ç Gone Lawn 52 : Sumitra Singam
Gone Lawn
a journal of word-things
about this
how to submit
current issue

Gone Lawn 52
beaver moon, 2023

new works

Sumitra Singam

Shoyu-Tai Sea

“Told you it’ll be fine,” Roland crows.
The tiny red- and purple-capped fish leap out of the sea, frolicking with one another like they’ve finally learned what freedom means. Ollie wades in, just in his nappy. I watch him discover the ocean for the first time too, his squeals of delight pealing towards me. But my body is tight, a twist of disquiet in my stomach. I totter behind Ollie, hands outstretched in anticipation of his fall. He has a net in his fat fist with a clutch of the uncanny plastic fish in it. Their fins flick and their colourless eyes glare at me accusingly.
Roland pulls out the California rolls. He seems like a child, himself. He plunges a hand into the net, laughing at the nips from the shoyu-tai. He unscrews the red head and squirts the soy sauce – their blood I suppose – onto his sushi. He takes a large bite, making guttural noises of pleasure. I have an urge to stop him as he offers a bite to Ollie. But there is no caution on Roland’s face, and I second-guess myself like always. Ollie takes a bite, his gums masticating the seaweed and rice as he continues to frolic in the sea. I’m always so careful with what he eats. Too careful, Roland says.
The waves are bloated, grey and frothy. The tide is coming in. The shoyu-tai seem to be leaping a little higher. The wind raises goosebumps on my skin. I clutch my arms around myself.
“Shouldn’t we be going?” I ask Roland.
“What? We just got here,” he says.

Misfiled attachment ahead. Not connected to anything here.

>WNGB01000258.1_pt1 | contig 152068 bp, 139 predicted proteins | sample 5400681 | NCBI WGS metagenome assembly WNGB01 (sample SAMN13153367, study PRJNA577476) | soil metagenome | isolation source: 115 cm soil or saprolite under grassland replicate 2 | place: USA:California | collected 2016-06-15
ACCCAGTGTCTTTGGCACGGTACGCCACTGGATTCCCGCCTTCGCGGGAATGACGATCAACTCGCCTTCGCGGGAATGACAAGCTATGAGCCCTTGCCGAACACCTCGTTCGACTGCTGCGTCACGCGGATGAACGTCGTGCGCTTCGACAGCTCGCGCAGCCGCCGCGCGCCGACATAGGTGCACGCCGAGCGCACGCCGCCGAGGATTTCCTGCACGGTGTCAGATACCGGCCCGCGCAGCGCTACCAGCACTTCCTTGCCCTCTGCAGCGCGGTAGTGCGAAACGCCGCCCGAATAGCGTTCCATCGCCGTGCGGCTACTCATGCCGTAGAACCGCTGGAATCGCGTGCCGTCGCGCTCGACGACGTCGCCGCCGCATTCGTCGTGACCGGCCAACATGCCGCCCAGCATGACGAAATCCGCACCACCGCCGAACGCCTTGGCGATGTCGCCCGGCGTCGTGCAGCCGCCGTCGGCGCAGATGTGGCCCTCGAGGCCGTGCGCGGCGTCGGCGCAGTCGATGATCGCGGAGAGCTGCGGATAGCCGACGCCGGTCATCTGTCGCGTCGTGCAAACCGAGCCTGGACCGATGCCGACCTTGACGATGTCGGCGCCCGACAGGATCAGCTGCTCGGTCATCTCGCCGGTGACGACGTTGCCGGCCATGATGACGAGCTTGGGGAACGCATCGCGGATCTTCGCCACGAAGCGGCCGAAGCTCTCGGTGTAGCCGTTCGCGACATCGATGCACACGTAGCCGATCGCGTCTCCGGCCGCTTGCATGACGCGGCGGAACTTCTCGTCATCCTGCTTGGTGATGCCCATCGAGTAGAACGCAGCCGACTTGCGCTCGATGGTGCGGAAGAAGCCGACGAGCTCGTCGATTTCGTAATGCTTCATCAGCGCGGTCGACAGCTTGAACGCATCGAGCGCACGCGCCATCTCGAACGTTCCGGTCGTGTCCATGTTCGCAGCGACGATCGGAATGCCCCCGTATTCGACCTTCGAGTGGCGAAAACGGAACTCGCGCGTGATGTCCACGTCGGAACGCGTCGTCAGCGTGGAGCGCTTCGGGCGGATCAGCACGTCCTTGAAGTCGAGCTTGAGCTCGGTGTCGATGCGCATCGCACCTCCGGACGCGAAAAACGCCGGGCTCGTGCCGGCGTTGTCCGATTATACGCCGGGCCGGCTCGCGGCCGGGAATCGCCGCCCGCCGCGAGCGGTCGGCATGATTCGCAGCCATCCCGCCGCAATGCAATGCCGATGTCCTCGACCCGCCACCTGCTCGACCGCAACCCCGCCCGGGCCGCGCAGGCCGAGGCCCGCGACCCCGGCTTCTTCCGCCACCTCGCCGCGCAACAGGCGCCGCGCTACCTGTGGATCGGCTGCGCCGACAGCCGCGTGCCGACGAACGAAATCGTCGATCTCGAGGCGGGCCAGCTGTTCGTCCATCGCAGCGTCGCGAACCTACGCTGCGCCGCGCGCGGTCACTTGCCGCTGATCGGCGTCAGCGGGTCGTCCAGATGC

“I know, but the weather.”
Roland hasn’t heard me; he is playing with Ollie in the water. I don’t like the way the sea reaches its foamy fingers to me. I don’t like the way the shoyu-tai eye me as they jump out of the ocean.
The beach is crowded with tourists, all posing for photos. There are kiosks selling t-shirts, beach toys. Everyone else seems to be having a great time and I wonder again what is wrong with me.
I gasp as I feel a sting on my foot. A beached shoyu-tai has pierced my foot with its tail fin. I pull the thing out and toss it back into the ocean. The whoosh of the waves, the eerie light – it’s too much. My temples pinch. I press both thumbs either side of the wound, my hands shaking, my nails leaving symmetrical crescent moons. Is there a splinter?
“Roland!” My voice is hoarse. He still can’t hear me over the waves. Ollie shrieks – is he hurt? Is he just playing? The sea mist coats my glasses so I can’t see him clearly. An icy, plastic feeling snakes up my legs. All around me, people squawk and yell. I can see Roland waving, his mouth gaping and closing, gaping and closing.

Sumitra Singam is a Malaysian-Indian-Australian coconut who writes in Naarm/Melbourne. She travelled through many spaces, both beautiful and traumatic to get there and writes to make sense of her experiences. She’ll be the one in the kitchen making chai (where’s your cardamom?). She works in mental health. You can find her and her other publication credits on twitter: @pleomorphic2